Without a doubt, the backbone of all the digital services used by people and organizations today is a vast network of servers and computing resources. These systems – clustered in data centers – provide the performance and availability required for a wide variety of individual and business operations. These include making inquiries, transferring data and providing various cloud computing services for millions of users globally and around the clock. As is logical, these servers and computer tools generate a large amount of heat that can affect their operation and damage them. To avoid these effects and the interruption of the aforementioned services, it is vital to have an effective cooling system in data centres.

Keep reading to learn a little more about how data centres work, their characteristics and their cooling needs.


What are data centres?

In essence, data centres or data centres are facilities in which a large number of servers are available, as well as databases and network and telecommunications technology to process huge amounts of data. To manage all this information, the aforementioned resources have different specialized programs.

In other words, the design of data centres allows for the safe storage and processing of digital information. Ideally, these infrastructures should be tailored to the requirements of the company, if it needs to manage its data on its own. Or, in the case of cloud service providers, take their capacity further to serve companies that outsource this function. A trend that continues to grow, thanks to the growth of cloud computing services.

In general, to consider a data centre successful, apart from the appropriate infrastructure to house the servers, it must have:

  • Reliable and versatile technology for data management.
  • Solutions and measures to ensure data integrity and security; as well as a periodic maintenance strategy.
  • An uninterruptible power source that ensures the continuity of vital operations. Such as the storage of all types of data, organization projects or website hosting.
  • Last but not least, having an adequate cooling system.

Indeed, cooling in data centres is one of the fundamental factors for the proper functioning of these infrastructures.


Importance of data centres in digital transformation

Above, we refer to cloud service providers, companies that manage large data centres. Thanks to these infrastructures, the aforementioned organizations can provide various tools and functionalities to companies of different sectors and sizes; whether they are data storage, software, infrastructure and platform as a service (SaaS, IaaS and PaaS).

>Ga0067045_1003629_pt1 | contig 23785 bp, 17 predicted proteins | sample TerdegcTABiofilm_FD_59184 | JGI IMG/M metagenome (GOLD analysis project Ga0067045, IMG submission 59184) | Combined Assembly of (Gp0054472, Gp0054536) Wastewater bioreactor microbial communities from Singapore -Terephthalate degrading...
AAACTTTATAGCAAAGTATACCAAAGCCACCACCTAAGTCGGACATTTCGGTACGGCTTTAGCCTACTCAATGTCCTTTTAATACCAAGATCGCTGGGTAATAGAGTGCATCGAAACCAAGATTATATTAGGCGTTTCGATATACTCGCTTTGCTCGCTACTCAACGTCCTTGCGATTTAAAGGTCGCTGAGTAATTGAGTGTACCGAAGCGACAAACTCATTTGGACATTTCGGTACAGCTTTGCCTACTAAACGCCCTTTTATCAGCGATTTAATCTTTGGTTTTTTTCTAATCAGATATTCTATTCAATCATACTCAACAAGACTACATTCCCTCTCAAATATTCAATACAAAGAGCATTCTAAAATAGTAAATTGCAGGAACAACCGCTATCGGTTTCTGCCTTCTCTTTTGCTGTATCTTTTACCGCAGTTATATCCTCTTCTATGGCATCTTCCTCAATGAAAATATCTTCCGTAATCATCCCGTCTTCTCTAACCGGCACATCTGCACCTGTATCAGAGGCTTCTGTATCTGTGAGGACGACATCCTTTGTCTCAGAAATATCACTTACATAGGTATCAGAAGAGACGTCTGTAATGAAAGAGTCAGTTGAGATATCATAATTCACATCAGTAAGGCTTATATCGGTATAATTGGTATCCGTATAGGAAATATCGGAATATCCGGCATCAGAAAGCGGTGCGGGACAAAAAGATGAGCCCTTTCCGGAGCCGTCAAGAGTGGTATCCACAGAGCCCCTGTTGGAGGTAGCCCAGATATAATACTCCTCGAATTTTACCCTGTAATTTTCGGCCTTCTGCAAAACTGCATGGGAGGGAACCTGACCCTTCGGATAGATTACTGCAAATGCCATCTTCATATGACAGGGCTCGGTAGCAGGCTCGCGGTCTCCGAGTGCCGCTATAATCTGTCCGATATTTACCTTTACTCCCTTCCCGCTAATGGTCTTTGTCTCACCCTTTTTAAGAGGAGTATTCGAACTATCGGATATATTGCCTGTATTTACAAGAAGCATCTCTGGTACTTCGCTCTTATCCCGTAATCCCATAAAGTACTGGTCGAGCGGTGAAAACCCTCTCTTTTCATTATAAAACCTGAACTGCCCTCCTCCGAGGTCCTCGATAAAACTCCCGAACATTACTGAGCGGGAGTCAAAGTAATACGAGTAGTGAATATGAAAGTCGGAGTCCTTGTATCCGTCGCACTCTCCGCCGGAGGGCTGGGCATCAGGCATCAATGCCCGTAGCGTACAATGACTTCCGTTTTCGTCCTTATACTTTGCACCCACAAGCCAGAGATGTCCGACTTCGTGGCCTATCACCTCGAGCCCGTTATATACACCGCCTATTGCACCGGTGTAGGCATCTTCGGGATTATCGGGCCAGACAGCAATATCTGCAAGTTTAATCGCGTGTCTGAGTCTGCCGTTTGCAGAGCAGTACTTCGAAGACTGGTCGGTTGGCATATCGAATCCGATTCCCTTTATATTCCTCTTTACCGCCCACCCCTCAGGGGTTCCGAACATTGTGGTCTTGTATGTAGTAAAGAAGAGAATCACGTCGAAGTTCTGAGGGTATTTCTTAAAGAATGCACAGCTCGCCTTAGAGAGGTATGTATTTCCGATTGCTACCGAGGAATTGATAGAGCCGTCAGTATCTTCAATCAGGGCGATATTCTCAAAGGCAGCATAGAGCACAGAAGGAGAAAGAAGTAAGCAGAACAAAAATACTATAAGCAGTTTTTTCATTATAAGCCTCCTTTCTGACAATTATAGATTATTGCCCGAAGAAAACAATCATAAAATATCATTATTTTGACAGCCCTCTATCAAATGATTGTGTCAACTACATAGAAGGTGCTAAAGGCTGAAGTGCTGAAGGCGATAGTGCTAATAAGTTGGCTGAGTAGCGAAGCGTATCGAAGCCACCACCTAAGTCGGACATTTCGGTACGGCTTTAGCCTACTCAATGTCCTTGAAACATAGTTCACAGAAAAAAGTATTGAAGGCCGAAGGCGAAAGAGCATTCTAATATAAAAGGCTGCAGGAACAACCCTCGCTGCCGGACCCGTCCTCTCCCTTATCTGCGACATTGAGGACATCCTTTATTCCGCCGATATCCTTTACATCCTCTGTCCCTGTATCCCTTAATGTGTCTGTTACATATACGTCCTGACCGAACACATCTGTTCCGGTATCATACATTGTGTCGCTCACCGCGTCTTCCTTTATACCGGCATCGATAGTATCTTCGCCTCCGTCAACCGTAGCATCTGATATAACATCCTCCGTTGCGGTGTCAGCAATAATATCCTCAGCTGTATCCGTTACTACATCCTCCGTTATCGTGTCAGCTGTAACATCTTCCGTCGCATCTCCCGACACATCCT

With this, computer solutions for customer relationship management (CRM) and for ERP business resource planning and others more focused on the administration of small businesses, are within the reach of medium and large businesses. The characteristic of this type of software is that the provider is responsible for its maintenance and updating. In addition, its installation is fast, which avoids losing productivity. In conclusion, the accessibility of such solutions is one of the most important drivers of business digitization.

On the other hand, with infrastructure and platform services, companies and independents dedicated to web development can design and consolidate their applications.


Importance of cooling in data centres

Data centres typically consist of rooms with servers and hardware stacked and distributed in corridors. As we have said, this amount of equipment that works non-stop generates high temperatures inside these sites.

Obviously, the more clustered servers there are in a zone, the higher the temperature. If the latter reaches levels above the critical point, without applying measures to control this heat, overheating and collapse of said equipment would be common. Furthermore, the risks of fires would be greater. Both eventualities would lead to interruptions of operations for variable periods of time. Similarly, such suspensions would cause huge losses to organizations with their own servers and users of cloud services.